LONG BEACH — Crime, which went into welcome decline last year, rebounded with vigor during a recent 3-month period, jumping 17 1/2% across the city.
The number of residential burglaries, auto thefts, auto break-ins, murders and aggravated assaults was up significantly between July and September, compared to the same period last year, according to third-quarter crime statistics released Tuesday by the Long Beach Police Department.
The crime figures have already prompted a response from Police Chief Lawrence L. Binkley, who says he is putting a 30-unit task force under a single commander who will concentrate on combating the most popular crimes.
City officials downplayed the increase, saying it appears so large because of last year's drop in crime.
'Incredible Decline' in 1987
"We had such an incredible decline in crime last year that any increase seems to be a reason for alarm, but I don't think that's the case," Assistant City Manager John Shirey said. The city's overall crime rate fell by 7% in 1987, the first significant decrease in 7 years. The decline continued during the first few months of this year, but then turned upward again in the second quarter, when the crime rate climbed by nearly 7% compared to the same period last year.
The city's overall 1988 crime rate will probably be about the same as 1986s, Binkley said, attributing the recent jump to routine crime cycles. "We're still doing pretty well," Binkley insisted.
He noted that car theft is on the rise throughout Los Angeles County, a trend he blamed on organized rings that steal cars to strip them for parts or to sell them out of state.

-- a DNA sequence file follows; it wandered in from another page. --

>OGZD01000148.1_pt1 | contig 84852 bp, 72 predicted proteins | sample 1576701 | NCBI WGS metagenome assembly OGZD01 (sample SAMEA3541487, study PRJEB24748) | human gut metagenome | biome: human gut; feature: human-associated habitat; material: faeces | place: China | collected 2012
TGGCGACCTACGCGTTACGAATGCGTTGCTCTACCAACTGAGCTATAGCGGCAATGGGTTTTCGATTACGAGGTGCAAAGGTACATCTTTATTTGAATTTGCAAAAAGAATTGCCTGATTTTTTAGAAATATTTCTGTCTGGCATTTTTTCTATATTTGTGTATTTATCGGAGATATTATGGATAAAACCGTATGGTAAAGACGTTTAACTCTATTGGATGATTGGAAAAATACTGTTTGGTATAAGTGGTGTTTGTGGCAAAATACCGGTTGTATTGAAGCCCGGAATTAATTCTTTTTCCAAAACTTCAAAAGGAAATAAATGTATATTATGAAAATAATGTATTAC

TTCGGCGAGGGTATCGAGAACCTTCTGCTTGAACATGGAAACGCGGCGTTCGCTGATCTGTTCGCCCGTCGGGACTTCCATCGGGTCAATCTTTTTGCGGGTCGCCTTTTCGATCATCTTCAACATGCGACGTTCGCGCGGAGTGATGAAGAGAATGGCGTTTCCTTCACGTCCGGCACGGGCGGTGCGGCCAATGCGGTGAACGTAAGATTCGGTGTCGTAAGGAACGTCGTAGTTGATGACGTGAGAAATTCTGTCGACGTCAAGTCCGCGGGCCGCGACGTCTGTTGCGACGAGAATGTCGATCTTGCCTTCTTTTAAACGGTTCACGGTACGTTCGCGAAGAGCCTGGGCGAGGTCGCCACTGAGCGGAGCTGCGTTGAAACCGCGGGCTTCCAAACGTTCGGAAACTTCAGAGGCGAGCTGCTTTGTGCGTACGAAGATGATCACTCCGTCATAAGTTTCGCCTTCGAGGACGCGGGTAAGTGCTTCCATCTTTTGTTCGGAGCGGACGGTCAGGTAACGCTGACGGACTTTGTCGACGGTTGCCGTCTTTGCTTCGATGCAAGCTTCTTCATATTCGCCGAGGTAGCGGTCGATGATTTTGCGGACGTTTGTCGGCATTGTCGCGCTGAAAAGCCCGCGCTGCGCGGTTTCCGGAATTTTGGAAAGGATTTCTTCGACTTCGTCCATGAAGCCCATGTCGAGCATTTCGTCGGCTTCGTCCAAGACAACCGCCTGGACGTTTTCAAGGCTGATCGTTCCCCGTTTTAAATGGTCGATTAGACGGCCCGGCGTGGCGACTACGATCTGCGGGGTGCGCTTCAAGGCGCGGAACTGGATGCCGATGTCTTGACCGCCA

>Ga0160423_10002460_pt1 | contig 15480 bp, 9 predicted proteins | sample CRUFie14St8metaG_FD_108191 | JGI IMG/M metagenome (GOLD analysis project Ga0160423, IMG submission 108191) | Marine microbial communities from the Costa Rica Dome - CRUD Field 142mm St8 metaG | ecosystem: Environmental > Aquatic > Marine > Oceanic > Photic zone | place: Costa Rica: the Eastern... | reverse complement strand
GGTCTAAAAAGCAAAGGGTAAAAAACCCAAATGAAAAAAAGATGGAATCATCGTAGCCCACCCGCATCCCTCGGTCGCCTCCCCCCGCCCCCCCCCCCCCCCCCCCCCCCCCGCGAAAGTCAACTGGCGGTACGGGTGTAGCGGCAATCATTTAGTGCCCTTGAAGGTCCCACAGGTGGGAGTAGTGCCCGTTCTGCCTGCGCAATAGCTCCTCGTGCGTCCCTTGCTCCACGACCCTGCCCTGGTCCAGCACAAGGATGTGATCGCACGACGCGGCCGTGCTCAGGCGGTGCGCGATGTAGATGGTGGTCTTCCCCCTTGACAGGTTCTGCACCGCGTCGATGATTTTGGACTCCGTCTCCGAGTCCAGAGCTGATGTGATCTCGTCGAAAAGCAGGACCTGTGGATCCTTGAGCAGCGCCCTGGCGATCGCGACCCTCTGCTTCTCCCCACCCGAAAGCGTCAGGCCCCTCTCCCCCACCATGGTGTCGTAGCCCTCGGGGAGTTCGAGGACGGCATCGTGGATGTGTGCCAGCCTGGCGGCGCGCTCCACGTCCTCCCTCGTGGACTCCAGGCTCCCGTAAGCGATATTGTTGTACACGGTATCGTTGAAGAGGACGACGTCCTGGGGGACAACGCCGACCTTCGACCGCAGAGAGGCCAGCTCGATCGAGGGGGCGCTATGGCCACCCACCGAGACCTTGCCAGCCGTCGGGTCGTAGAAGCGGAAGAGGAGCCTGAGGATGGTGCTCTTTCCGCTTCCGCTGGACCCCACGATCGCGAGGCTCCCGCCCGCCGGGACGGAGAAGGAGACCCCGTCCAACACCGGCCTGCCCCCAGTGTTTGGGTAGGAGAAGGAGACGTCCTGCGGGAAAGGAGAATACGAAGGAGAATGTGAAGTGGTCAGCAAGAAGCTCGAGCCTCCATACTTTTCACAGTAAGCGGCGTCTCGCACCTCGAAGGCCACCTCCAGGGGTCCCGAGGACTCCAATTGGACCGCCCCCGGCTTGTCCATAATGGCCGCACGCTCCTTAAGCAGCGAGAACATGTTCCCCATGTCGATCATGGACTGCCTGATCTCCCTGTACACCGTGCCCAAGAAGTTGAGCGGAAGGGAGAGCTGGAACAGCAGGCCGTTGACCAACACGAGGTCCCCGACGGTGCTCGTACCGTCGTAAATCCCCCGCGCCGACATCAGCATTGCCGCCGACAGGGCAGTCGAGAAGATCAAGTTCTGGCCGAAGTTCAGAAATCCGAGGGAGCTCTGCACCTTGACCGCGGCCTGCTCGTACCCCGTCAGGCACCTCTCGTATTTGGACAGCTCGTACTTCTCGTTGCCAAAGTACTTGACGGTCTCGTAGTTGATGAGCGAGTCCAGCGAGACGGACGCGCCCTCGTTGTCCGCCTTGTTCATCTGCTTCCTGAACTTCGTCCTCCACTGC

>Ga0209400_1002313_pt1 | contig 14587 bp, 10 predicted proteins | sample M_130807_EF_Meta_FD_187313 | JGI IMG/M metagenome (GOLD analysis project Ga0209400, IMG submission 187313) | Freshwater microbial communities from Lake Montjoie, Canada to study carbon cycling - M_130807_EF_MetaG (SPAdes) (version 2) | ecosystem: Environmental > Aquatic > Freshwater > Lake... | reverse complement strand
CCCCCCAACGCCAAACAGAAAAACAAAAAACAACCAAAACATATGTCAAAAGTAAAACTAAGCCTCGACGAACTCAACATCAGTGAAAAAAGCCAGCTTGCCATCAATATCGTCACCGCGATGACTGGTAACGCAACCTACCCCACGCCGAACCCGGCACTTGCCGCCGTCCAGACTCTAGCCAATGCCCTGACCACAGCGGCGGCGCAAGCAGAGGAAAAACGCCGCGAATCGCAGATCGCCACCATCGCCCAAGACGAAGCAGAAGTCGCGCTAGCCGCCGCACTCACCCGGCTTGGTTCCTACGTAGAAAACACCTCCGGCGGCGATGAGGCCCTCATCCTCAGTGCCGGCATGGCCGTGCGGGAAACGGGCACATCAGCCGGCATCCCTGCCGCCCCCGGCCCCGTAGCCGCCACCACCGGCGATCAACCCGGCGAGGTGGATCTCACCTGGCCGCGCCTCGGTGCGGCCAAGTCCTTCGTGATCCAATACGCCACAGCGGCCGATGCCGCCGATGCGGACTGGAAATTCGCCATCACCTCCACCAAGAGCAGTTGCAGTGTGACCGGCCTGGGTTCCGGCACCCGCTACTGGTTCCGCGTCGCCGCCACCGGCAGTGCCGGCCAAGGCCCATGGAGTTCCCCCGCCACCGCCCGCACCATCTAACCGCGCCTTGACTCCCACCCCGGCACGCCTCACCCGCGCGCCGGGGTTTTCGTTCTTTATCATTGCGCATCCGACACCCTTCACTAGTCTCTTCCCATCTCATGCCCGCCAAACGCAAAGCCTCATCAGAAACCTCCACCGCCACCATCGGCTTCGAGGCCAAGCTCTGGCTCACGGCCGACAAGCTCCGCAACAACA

Focus Police Efforts
The officers in the task force are not changing assignments, which include gang and narcotics work, Binkley said. But rather than report to their unit supervisors, they will report to a single commander who will focus their efforts on the crimes that increased the most.
Councilmen were not nearly as calm about the newest crime figures. "It's incredible. It's totally unprecedented," Councilman Warren Harwood said. "It's like your crime wave."
The 2nd District in the south-central area, which contains some of Long Beach's poorest and richest neighborhoods, experienced the greatest increase of the city's nine council districts. Crime there rose by 45%, and in the 4th District in the central and eastern portions of the city, crime increased by slightly more than 38%.
"It's certainly not good news," said 2nd District Councilman Wallace Edgerton, who said he was pleased by the chief's response. "I like what I heard from the chief."
Still, Edgerton was not optimistic about the long-term prospects of solving the city's crime problems. Comparing the war against crime to the war against cockroaches, he said, "We're going to kill some roaches and the more we kill the happier I'll be. But most of them will scatter and then we'll run over there."
The total number of crimes reported in Long Beach from July through September rose from 11,025 in the 1987 period to 12,963 in the third quarter this year. Crimes against individuals increased nearly 13%, with third-quarter murders jumping from 14 last year to 20 this year. Aggravated assaults rose from 498 to 591. Property crimes increased 24%, with residential burglaries experiencing the greatest jump: 1,051 to 1,568. Auto thefts were up 25%, bike thefts increased by 40% and grand theft rose 42%.